Lawmakers scold City lobbying on EU finance rules

To forge proposals on financial regulation, the European Commission continues to rely on the advice of financial expert who have vested corporate interests, especially from the City of London, EU lawmakers are claiming.

MEPs have endorsed a report by the think tank Alter-EU, which has analysed the make-up of the European Commission’s financial expert groups, people invited to advise the Commission on financial matters. The report concludes that large private banks and insurance giants have dominated the Commission’s thinking before and after the onset of the financial crisis. 

The finance industry is investing its time and money in helping devise financial regulation, Poul Nyrup Rasmussen, the leader of the Party of European Socialists and former Danish prime minister, said at a conference backing the transparency lobbyist’s report. 

Two members of the parliament’s newly-established special committee on the financial crisis (EURACTIV 16/10/09), Cornelis de Jong and Sven Giegold, came out in force against the EU executive’s proposals on regulating the financial sector. Both MEPs backed the findings of the report and criticised the Commission’s interpretation and its response to the crisis. 

Commission “narrow-minded” 

The EU executive department responsible for financial regulation is the DG Internal Market, which since October 2004 has been led by the former Irish Minister for Finance Charlie McCreevy. According to the report, there are 8 external expert groups, 84 % of which are made up actors from the financial industry. 

Just 8% of the members come from trade unions, 4% from consumer NGOs and 4% from academia, says the report with the most representatives coming from Deutsche Bank, BNP Paribas and Société Générale. 

Current Commission proposals skirt around the fact that we don’t know what to do if another crisis happens, de Jong said, criticising the Commission for remedial solutions to bankers’ bonuses and financial supervision. 

Giegold lambasted a recent report from the EU executive on its response to the crisis as “narrow-minded” for failing to take into account global imbalances between the three leading currencies: the yen, the dollar and the euro. 

London is a key lobby 

Rasmussen alleged that currently there is a substantial London city lobby, especially surrounding a draft directive to regulate hedge funds and private equity groups. 

The City of London regularly courts journalists and lawmakers in Brussels, including a visit from the city’s mayor Boris Johnson to rally against the hedge funds directive.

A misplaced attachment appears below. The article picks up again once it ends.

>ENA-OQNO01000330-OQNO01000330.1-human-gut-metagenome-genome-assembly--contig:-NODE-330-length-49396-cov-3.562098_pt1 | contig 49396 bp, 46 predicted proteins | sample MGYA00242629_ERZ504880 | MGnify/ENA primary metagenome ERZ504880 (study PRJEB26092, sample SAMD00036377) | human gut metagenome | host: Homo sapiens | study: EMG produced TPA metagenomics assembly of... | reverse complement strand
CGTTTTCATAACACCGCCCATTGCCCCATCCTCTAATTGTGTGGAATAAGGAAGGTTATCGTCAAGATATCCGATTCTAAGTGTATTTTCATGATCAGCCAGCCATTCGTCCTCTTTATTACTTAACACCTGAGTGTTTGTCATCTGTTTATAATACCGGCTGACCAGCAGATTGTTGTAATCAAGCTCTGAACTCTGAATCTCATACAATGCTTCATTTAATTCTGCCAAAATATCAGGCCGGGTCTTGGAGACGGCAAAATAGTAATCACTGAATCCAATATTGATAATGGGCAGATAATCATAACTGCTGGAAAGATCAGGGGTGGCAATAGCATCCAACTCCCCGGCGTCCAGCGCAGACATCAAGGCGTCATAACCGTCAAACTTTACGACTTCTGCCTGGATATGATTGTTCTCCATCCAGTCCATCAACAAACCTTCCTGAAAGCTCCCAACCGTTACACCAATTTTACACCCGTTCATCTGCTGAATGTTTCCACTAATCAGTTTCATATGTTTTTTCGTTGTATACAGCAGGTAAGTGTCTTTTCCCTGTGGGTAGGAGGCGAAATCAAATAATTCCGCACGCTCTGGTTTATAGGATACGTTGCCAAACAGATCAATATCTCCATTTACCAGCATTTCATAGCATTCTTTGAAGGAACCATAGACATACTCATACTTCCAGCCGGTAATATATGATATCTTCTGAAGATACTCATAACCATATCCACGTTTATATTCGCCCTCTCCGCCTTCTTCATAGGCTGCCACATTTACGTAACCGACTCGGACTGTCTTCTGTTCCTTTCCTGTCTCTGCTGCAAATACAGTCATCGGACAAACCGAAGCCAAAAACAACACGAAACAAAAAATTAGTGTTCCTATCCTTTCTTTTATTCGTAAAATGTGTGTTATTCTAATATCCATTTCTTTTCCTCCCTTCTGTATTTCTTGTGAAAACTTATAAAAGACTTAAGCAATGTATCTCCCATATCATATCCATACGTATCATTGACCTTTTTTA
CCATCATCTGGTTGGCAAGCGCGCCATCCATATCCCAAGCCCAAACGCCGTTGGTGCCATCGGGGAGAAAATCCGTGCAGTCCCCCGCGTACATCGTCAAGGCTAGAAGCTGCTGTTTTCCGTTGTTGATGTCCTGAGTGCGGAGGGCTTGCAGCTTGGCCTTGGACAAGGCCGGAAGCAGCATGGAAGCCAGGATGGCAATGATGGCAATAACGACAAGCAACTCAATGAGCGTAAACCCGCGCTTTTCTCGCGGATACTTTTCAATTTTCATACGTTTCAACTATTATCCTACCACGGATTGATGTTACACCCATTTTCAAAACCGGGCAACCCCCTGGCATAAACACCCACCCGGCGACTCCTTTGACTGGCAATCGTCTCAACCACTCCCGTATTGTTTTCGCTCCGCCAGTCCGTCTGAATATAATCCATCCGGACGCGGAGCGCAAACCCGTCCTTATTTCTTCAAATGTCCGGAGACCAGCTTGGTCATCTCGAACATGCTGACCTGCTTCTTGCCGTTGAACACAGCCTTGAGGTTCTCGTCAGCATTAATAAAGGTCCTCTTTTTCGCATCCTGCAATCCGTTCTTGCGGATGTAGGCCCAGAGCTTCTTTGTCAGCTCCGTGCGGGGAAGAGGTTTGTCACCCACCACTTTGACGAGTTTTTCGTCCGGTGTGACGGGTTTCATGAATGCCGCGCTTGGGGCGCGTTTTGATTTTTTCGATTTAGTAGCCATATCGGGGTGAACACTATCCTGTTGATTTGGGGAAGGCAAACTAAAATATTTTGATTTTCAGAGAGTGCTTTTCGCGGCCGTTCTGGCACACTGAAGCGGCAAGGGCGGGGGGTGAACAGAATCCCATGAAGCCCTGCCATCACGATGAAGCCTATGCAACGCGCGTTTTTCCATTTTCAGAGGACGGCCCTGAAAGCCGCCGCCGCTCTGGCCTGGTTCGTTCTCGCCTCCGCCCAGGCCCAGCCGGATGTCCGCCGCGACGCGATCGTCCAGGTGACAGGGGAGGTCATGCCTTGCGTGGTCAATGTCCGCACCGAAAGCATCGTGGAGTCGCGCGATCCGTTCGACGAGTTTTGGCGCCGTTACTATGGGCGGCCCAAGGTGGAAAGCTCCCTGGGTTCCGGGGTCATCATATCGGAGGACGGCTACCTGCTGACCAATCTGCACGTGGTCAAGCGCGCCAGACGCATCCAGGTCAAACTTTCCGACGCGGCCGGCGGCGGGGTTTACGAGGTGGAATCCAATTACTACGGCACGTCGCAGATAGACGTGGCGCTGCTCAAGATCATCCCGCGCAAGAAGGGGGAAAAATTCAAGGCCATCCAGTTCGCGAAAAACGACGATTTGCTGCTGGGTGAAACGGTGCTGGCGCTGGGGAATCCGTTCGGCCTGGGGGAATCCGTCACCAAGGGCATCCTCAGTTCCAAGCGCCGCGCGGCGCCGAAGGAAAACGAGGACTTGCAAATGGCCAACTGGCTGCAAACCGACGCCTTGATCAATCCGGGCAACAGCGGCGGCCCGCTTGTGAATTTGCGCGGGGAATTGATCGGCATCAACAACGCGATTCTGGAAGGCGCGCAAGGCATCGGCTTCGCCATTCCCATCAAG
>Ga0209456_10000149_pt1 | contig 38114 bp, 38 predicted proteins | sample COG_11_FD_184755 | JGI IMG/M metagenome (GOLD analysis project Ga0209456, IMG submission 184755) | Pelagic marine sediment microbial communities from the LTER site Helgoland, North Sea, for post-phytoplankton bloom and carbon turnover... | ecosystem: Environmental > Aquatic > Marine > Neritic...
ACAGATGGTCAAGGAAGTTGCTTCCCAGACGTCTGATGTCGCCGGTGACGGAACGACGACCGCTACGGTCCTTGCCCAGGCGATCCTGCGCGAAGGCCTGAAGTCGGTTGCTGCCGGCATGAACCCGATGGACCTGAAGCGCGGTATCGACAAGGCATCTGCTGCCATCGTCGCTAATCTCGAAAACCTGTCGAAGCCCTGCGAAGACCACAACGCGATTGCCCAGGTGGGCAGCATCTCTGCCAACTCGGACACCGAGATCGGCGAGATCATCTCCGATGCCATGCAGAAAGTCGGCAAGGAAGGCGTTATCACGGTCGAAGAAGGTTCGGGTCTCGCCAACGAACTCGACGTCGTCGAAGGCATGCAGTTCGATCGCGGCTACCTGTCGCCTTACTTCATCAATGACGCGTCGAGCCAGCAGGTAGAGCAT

Johnson’s visit was a surprise to Rasmussen, he said, until he learned that the Mayor’s budget was 77% financed by hedge funds and private equity groups, according to research done by the Danish socialist’s team. 

The British Conservative party, of which Johnson is a member, received donations from hedge funds and their managers to the tune of £3.64m in the first six months of 2009, according to the same research done by the PES. 

Lists still not transparent 

Alter-EU’s report is the second of its kind on the composition of expert groups. 

In March the Commission assured ALTER-EU it would publish lists of experts sitting on advisory groups by the summer (EURACTIV 26/03/08). 

The Commission’s comments came after the lobbying transparency group called on the Commission to dissolve some of its expert groups, warning that in some cases “the predominance of industry representatives” was putting the public interest “at risk”. 

Though there have been improvements since March, it is still not clear whether individuals are acting in a personal capacity or if they are affiliated with a financial employer, says Yiorgos Vassalos, one of the report’s authors. 

In addition, he claims, some lists do not say how many members are in a given group – a prerequisite for expert groups – raising doubts about how transparent the Commission is being. 

The pan-European consumer group, BEUC, agreed with the report’s findings that the commission’s expert groups were overloaded with industry representatives. 

BEUC admitted to feeling “railroaded” into agreeing to things and says the executive sometimes does not ask for their position on time, meaning they fail to influence policymaking. 

The EU executive has long consulted expert committees - comprised mainly of government experts from each member state and representatives of civil society, industry and scientists - to better address the technicalities inherent in the application of EU legislation, via a practice known as 'comitology' (see our Links Dossier). 

'Comitology' first emerged forty years ago as it became increasingly apparent that the EU institutions themselves lacked the resources to develop implementation rules for every EU law. The procedure was reformed in 2006 to give the European Parliament the right to revoke Commission decisions on the implementation of legislation (see EURACTIV 06/07/06).

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